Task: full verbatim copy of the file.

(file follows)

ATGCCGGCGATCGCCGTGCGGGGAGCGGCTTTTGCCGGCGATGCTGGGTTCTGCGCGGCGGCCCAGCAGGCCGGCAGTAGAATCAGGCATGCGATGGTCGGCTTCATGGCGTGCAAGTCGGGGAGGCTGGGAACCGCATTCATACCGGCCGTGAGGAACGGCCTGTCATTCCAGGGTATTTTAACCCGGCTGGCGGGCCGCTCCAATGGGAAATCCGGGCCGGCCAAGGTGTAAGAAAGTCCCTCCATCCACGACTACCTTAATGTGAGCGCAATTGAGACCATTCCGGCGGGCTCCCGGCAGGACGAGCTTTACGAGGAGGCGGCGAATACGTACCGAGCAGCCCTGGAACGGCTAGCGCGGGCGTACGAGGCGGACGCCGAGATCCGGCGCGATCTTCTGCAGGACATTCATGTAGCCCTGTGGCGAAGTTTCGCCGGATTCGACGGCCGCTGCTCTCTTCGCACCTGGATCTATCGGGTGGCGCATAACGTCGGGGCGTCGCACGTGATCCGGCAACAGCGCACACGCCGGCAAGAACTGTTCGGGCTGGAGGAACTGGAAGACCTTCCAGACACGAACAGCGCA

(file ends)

ATGCCGGCGATCGCCGTGCGGGGAGCGGCTTTTGCCGGCGATGCTGGGTTCTGCGCGGCGGCCCAGCAGGCCGGCAGTAGAATCAGGCATGCGATGGTCGGCTTCATGGCGTGCAAGTCGGGGAGGCTGGGAACCGCATTCATACCGGCCGTGAGGAACGGCCTGTCATTCCAGGGTATTTTAACCCGGCTGGCGGGCCGCTCCAATGGGAAATCCGGGCCGGCCAAGGTGTAAGAAAGTCCCTCCATCCACGACTACCTTAATGTGAGCGCAATTGAGACCATTCCGGCGGGCTCCCGGCAGGACGAGCTTTACGAGGAGGCGGCGAATACGTACCGAGCAGCCCTGGAACGGCTAGCGCGGGCGTACGAGGCGGACGCCGAGATCCGGCGCGATCTTCTGCAGGACATTCATGTAGCCCTGTGGCGAAGTTTCGCCGGATTCGACGGCCGCTGCTCTCTTCGCACCTGGATCTATCGGGTGGCGCATAACGTCGGGGCGTCGCACGTGATCCGGCAACAGCGCACACGCCGGCAAGAACTGTTCGGGCTGGAGGAACTGGAAGACCTTCCAGACACGAACAGCGCA